In Madagascar, in 2017, it is still the Article 317 of the French Penal Code of 1810 that governs abortion. Currently, faced with the alarming figures on the death related to clandestine abortions on the Big Island, the CNFM asks: should decriminalize induced abortion?
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Clandestine abortion: more than half of Malagasy women
Most women living in Malagasy society will never say it aloud. Yes. The woman who lives near me or at home has a 50% chance of having already aborted. Clandestine abortion in Madagascar is commonplace.
“53.5% of young women between the ages of 15 and 24 years in urban areas responded that they had done at least one abortion in 2007,” according to studies by the National Institute of Public and Community Health (INSPC) in 2013 entitled “Voluntary termination of clandestine pregnancies”.
This is not a particular case because about 50% of women in their forties reported using abortion at least once before the age of 25. Moreover, many teenage girls abort in the Big Island, 17% of them before the age of 17 voluntarily or following social, religious and psychological constraints. Indeed, having a child before marriage is very badly considered by Malagasy society.
The community will automatically classify any pregnant woman before the marriage of “maditra” (1) and therefore, not respectable. This leads to the possibility of being left by the partner, being fired from the church or denied by the family, and other unsustainable social consequences. This is why many women choose abortion as a solution. A clandestine abortion because the Malagasy law penalizes this action, which is punishable severely for the woman, the doctor and any other near or far near having contributed to this action. The law requires a sentence, ranging from 6 months to 10 years, according to their responsibilities. Although in fact the condemnation is almost non-existent. But the woman who has undergone surgery may already be condemned to psychological or physical trauma.
Besides the psychological and physical consequences, abortion with complications can result in bleeding, infertility, cervical cancer, a complication after the procedure can lead to death. Indeed, an estimated 575 Malagasy women die every year from the complications of abortion, according to the press release of the National Council of Women of Madagascar or CNFM. Faced with these fatal consequences, international human rights bodies recommend the decriminalization of induced abortion. The Human Rights Committee considered the report of Madagascar last July in Geneva.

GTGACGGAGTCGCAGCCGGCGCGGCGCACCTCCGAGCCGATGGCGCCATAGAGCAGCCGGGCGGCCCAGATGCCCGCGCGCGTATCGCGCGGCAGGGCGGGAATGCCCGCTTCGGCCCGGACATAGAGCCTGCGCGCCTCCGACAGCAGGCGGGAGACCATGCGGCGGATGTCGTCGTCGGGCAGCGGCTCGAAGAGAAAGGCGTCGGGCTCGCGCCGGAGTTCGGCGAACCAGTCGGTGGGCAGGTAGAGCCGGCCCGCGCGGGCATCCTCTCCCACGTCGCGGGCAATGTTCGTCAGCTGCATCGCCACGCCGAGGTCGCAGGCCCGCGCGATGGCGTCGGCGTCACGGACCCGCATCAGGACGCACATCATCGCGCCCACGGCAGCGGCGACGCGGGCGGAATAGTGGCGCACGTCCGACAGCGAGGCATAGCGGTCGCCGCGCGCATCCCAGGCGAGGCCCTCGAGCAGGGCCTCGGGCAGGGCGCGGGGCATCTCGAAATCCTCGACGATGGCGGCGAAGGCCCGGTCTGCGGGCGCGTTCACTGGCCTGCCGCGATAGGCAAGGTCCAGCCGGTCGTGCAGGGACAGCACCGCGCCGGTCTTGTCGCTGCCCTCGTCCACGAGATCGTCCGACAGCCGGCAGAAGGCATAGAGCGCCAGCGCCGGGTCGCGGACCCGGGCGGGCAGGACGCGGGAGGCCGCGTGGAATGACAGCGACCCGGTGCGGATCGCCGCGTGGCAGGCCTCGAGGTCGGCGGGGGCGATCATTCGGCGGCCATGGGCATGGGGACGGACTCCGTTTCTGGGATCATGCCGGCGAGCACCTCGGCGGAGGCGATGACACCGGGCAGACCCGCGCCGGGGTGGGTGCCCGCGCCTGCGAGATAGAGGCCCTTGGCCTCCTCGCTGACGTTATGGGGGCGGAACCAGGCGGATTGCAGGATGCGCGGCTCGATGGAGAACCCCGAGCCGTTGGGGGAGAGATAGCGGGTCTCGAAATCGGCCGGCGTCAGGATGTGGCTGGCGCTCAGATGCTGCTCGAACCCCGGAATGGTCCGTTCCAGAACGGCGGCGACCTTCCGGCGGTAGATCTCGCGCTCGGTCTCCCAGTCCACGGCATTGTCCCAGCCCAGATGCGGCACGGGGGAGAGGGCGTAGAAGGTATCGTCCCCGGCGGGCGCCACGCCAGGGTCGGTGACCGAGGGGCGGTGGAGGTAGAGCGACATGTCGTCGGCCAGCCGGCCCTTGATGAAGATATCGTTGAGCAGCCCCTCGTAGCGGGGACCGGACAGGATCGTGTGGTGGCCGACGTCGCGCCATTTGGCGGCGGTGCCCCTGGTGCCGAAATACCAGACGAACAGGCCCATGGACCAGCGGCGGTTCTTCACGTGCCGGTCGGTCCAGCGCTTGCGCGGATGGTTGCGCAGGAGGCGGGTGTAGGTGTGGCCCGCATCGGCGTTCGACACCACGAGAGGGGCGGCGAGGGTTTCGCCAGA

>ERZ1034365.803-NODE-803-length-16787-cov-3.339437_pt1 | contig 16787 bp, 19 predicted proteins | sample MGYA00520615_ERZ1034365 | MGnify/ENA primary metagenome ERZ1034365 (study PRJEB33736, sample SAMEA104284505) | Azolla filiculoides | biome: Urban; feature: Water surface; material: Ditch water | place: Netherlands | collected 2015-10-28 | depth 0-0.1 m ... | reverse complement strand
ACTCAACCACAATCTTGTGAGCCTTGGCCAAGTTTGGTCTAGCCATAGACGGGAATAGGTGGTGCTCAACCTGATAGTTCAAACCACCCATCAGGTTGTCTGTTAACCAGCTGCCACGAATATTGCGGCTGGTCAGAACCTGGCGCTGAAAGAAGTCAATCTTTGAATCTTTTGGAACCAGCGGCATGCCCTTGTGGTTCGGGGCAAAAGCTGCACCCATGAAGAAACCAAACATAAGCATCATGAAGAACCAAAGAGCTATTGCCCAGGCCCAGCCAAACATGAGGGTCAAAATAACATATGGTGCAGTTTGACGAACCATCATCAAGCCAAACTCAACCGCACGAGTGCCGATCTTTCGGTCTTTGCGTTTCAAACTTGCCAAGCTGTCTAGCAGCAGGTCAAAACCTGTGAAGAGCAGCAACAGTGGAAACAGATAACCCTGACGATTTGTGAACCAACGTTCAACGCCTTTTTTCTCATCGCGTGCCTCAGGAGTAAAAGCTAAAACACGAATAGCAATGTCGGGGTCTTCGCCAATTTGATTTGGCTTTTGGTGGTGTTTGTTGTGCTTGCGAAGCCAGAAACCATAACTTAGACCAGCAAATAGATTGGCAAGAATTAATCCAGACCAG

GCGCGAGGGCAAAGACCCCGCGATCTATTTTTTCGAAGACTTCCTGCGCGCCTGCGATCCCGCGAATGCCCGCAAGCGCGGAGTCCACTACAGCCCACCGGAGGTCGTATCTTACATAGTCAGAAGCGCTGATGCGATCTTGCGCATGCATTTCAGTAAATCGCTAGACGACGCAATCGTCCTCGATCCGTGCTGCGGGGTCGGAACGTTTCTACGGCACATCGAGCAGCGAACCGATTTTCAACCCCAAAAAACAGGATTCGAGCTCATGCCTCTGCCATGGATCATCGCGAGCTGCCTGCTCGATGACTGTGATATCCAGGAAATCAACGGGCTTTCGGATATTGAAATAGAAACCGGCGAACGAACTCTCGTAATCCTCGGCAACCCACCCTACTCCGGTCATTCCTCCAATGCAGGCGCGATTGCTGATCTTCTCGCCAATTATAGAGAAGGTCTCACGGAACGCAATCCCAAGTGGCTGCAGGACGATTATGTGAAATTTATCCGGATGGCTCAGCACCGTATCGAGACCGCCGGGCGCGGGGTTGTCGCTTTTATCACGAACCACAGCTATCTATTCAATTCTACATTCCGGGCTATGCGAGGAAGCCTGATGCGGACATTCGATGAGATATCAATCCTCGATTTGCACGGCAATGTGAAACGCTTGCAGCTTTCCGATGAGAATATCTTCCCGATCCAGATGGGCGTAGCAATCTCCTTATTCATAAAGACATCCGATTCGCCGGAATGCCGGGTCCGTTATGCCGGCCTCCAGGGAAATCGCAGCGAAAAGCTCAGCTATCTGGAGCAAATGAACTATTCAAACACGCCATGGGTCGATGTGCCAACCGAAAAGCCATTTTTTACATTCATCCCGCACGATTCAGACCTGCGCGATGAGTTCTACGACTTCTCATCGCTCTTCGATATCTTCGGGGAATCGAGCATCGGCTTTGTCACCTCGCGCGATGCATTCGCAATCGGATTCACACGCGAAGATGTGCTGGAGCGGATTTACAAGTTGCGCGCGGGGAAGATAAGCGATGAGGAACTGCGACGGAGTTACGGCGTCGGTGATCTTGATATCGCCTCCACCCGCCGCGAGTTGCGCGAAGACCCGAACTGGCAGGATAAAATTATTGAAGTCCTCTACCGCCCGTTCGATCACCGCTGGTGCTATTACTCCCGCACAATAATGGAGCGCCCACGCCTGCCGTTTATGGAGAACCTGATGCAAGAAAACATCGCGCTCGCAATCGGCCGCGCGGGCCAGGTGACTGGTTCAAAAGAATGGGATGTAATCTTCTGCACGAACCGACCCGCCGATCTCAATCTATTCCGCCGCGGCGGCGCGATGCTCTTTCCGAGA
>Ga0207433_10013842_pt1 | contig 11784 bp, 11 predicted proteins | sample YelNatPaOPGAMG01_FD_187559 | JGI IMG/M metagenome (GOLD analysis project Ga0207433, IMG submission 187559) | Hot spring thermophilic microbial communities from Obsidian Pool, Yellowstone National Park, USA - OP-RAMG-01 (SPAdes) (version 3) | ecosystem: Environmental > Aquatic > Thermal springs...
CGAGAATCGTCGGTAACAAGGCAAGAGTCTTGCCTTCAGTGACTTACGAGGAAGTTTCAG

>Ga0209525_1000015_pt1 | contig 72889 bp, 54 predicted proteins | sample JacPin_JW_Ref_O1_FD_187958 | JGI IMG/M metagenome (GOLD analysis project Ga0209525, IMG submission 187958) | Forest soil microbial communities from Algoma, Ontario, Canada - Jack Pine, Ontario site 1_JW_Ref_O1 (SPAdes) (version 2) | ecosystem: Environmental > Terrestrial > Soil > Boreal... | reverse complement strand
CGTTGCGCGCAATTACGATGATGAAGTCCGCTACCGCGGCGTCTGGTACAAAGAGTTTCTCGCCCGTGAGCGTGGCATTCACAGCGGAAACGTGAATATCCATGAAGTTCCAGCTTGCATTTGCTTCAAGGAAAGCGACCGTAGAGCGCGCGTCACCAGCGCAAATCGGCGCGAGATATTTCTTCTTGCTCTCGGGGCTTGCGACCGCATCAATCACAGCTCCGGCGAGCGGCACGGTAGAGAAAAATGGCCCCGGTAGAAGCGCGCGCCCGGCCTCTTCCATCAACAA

Decriminalizing induced abortion?
A tribute session to Simone Veil was co-organized by the Mention Etudes Anglophones of the Faculty of Arts and Humanities, which inaugurated in 2012 a Master in ‘Gender, Culture and Society’, and the CNFM, organizations working for gender equality and women’s rights. Last Wednesday at the Faculty of Arts and Humanities, University of Antananarivo. The theme of the tribute session was “Simone Veil and the Status of Women: What Inspiration for Madagascar?
“”In 1975, Simone Veil, then French Minister of Health, entered the history of modern France when the National Assembly finally adopted the bill it introduced, liberalizing contraception and the abortion. The latter was considered a crime in the Penal Code of 1810, while a law of 1920 repressed “propaganda contraception”, in order to repopulate France after the millions of deaths of the First World War. Fifty years later, the context had changed considerably. Despite opposition from the majority of Conservative MPs, the Veil law has passed, and since the French have been able to choose to have a child if they want and when they want. (CNFM)
“However, it is not only the right to choose who is at stake, it is the right to life,” emphasizes the CNFM. This is how the question arises: is it necessary to decriminalize induced abortion? If yes, why ? If not why ?
(1) maditra: malagasy word meaning “disobedient, insolent, who does not respect parents and elders”